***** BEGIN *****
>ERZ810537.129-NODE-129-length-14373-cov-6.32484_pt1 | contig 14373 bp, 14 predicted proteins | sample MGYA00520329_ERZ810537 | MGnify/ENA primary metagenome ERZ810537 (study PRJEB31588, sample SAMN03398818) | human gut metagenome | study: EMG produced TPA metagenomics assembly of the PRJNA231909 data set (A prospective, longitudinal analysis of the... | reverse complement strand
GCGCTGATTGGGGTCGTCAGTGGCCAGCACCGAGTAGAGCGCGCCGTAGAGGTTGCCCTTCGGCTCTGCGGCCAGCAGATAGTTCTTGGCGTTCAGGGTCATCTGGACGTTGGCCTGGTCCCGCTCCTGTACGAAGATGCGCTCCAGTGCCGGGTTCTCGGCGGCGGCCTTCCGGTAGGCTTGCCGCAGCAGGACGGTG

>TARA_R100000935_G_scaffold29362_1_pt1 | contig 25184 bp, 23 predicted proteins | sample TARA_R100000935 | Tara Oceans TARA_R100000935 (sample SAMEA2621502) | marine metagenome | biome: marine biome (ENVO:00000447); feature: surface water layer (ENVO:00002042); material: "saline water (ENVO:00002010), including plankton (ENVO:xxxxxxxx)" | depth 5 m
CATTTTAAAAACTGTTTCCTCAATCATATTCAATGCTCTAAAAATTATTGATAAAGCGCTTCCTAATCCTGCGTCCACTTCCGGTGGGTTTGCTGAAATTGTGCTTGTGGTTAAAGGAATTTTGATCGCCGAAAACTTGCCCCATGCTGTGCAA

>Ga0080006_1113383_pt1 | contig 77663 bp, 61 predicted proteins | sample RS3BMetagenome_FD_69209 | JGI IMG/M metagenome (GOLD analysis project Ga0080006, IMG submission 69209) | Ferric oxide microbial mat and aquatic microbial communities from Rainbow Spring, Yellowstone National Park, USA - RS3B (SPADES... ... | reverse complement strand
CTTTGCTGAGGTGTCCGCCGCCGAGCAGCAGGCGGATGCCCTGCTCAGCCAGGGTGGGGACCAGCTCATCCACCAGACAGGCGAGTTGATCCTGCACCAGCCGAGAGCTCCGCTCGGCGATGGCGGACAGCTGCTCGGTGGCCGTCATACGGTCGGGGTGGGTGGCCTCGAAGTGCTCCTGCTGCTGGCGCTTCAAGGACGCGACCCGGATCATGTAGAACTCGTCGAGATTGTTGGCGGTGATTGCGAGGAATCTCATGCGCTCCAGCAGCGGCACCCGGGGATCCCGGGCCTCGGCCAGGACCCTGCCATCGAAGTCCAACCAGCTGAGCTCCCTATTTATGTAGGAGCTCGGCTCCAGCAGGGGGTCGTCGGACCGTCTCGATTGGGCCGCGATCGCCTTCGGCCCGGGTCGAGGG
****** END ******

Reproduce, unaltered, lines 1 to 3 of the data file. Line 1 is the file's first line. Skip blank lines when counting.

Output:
>ERZ810537.129-NODE-129-length-14373-cov-6.32484_pt1 | contig 14373 bp, 14 predicted proteins | sample MGYA00520329_ERZ810537 | MGnify/ENA primary metagenome ERZ810537 (study PRJEB31588, sample SAMN03398818) | human gut metagenome | study: EMG produced TPA metagenomics assembly of the PRJNA231909 data set (A prospective, longitudinal analysis of the... | reverse complement strand
GCGCTGATTGGGGTCGTCAGTGGCCAGCACCGAGTAGAGCGCGCCGTAGAGGTTGCCCTTCGGCTCTGCGGCCAGCAGATAGTTCTTGGCGTTCAGGGTCATCTGGACGTTGGCCTGGTCCCGCTCCTGTACGAAGATGCGCTCCAGTGCCGGGTTCTCGGCGGCGGCCTTCCGGTAGGCTTGCCGCAGCAGGACGGTG

>TARA_R100000935_G_scaffold29362_1_pt1 | contig 25184 bp, 23 predicted proteins | sample TARA_R100000935 | Tara Oceans TARA_R100000935 (sample SAMEA2621502) | marine metagenome | biome: marine biome (ENVO:00000447); feature: surface water layer (ENVO:00002042); material: "saline water (ENVO:00002010), including plankton (ENVO:xxxxxxxx)" | depth 5 m